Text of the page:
• People with chronic pain were more likely to say sleep difficulties interfered with work, mood, activities, relationships and life enjoyment.
  • People with pain who said they made getting sleep a priority did in fact get more sleep than less motivated peers.

Missing out on sleep can have wide ranging effects when it happens often. Chronic partial sleep deprivation is associated with cognitive impairments and worse moods, more anxiety and depression, more dangerous driving, as well as greater risk of diseases like obesity, heart disease, Type 2 diabetes, Alzheimer’s disease and more.

All things considered, back pain is no small problem either for individuals who suffer from it or on a societal level. It can affect a person’s performance at work and their earning potential. It can affect relationships with family members and friends. It can affect life enjoyment in the short and long term, and create a costly healthcare burden.

While managing back pain can prove complicated, there are a few lifestyle factors that can prevent or help reduce pain, such as being mindful of how you move during the day and how you sleep at night. If pain is significantly affecting your daily life, if you’ve experienced an injury or fall, if you have numbness or tingling, or if you begin having bladder or bowel control trouble it’s important to consult with your doctor.

Minimizing Back Pain During Sleep

While back pain has a multitude of causes, there are certain things that can be done to help minimize the effects at night. Ensuring your sleep position is properly supporting your back, choosing a good mattress, and engaging in healthy lifestyle habits all play a role.

Be Careful Getting In and Out of Bed

Many back injuries are attributed to making awkward movements when doing routine things. One of the easier ways to prevent new injuries or exacerbating old ones is to be conscious of your movements. Here are a few pointers from WebMD experts on protecting your back when getting in and out of bed:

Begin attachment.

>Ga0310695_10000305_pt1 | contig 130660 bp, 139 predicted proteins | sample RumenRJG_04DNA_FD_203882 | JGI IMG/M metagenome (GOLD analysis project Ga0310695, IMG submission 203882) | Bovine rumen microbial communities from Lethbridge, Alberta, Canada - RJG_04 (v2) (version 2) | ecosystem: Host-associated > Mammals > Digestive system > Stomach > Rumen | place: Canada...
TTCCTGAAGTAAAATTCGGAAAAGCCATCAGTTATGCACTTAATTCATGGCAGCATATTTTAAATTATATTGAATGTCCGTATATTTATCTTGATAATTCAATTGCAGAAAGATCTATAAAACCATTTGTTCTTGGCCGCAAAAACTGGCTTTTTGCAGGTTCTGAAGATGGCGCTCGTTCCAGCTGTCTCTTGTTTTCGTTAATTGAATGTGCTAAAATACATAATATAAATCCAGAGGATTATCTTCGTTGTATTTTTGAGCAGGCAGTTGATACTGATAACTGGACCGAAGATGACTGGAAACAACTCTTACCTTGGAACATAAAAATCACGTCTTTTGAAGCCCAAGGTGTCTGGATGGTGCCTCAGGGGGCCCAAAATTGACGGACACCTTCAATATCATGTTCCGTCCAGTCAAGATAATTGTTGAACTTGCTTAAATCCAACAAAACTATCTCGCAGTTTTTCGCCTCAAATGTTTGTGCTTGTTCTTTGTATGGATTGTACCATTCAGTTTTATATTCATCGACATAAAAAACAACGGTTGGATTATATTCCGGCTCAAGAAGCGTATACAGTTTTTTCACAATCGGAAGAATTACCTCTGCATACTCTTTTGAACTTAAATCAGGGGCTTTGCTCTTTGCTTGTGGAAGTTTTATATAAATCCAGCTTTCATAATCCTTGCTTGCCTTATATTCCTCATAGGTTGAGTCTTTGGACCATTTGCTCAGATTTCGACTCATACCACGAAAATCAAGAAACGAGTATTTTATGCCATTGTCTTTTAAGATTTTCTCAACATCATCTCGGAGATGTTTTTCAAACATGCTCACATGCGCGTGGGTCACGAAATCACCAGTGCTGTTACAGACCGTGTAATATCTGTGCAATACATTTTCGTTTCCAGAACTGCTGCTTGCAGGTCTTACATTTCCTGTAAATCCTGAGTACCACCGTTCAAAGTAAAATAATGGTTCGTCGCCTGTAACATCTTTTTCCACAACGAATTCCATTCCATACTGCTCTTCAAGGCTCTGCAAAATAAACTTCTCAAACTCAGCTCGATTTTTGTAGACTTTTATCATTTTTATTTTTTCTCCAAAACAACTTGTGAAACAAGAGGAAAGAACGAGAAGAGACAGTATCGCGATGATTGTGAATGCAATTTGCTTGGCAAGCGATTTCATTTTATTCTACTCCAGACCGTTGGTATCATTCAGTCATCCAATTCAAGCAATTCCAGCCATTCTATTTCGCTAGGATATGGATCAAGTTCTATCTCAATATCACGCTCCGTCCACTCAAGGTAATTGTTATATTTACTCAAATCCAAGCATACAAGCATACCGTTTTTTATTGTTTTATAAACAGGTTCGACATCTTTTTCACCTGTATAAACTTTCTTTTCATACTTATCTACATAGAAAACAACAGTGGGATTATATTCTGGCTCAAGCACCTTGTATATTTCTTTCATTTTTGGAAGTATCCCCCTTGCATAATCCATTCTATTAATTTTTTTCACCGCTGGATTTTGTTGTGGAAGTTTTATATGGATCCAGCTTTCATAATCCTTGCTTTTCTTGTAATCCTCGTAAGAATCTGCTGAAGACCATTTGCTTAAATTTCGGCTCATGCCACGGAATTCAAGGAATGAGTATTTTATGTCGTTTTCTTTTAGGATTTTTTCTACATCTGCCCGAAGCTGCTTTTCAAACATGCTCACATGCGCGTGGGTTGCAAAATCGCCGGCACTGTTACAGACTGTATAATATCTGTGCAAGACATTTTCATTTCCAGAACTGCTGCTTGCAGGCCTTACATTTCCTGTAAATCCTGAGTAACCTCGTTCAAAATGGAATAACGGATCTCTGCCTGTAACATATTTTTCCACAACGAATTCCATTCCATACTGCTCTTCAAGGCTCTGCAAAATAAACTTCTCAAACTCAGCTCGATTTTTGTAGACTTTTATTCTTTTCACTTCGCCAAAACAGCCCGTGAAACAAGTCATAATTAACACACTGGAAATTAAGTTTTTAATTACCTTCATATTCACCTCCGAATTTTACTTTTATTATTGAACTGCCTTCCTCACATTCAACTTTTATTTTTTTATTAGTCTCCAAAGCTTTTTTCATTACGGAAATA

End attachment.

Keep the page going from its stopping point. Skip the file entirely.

• Don’t twist your back or make rapid jerking motions.
  • Get in bed by sitting on the edge the mattress. Supporting yourself with your hands, bend your knees and lay on your side. Then adjust your position as needed.
  • Get out of bed by rolling on your side (facing the edge of the mattress) and bend in your knees. Supporting yourself with your hands, carefully swing your legs to the floor and stand up straight. Get up from the seated position.

Choose Sleep Positions that Support Pain Relief

How you sleep plays an important role in managing back pain, as certain positions place more strain on the back than others. Generally, back sleeping and supported side sleeping are regarded as most ergonomic, while stomach sleeping tends to be most associated with pain. Whichever position you prefer, here are tips for staying comfortable.

Side Sleepers

Side sleeping is the most common position, especially among women. While it can place some strain on the body, ensuring your hips and shoulders are supported can make it comfortable.

Ideally, side sleepers should bend both knees in slightly and place a small pillow between their legs to prevent hips from twisting and placing stress on the back. If your legs are too straight, this can exaggerate the curve of your lower back, but if your legs are drawn in too tightly, your back may round — and both can cause pain.

Your neck pillow should be the right height to keep your neck and spine straight and even, generally higher than pillows needed for back sleepers. Your chin shouldn’t be drawn in to your chest or leaned too far back. Think natural standing position.

Conditions that may see more relief from proper side sleeping include osteoarthritis, spinal stenosis and foraminal herniated disc, as the position can reduce pressure on spinal joints.

Back Sleepers

Back sleeping is typically what you’ll see recommended as the ideal position for back health. It’s the second most common sleep position, and with a good mattress, sleeping on your back supports a neutral neck and spine position.